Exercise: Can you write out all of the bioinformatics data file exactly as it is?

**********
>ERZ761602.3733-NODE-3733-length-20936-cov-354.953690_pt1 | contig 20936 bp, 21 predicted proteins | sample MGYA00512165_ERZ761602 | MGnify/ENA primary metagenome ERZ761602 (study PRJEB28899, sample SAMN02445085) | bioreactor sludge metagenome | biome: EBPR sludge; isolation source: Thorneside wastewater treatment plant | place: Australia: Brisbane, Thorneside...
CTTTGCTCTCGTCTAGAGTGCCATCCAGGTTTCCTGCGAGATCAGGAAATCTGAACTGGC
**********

>ERZ761602.3733-NODE-3733-length-20936-cov-354.953690_pt1 | contig 20936 bp, 21 predicted proteins | sample MGYA00512165_ERZ761602 | MGnify/ENA primary metagenome ERZ761602 (study PRJEB28899, sample SAMN02445085) | bioreactor sludge metagenome | biome: EBPR sludge; isolation source: Thorneside wastewater treatment plant | place: Australia: Brisbane, Thorneside...
CTTTGCTCTCGTCTAGAGTGCCATCCAGGTTTCCTGCGAGATCAGGAAATCTGAACTGGC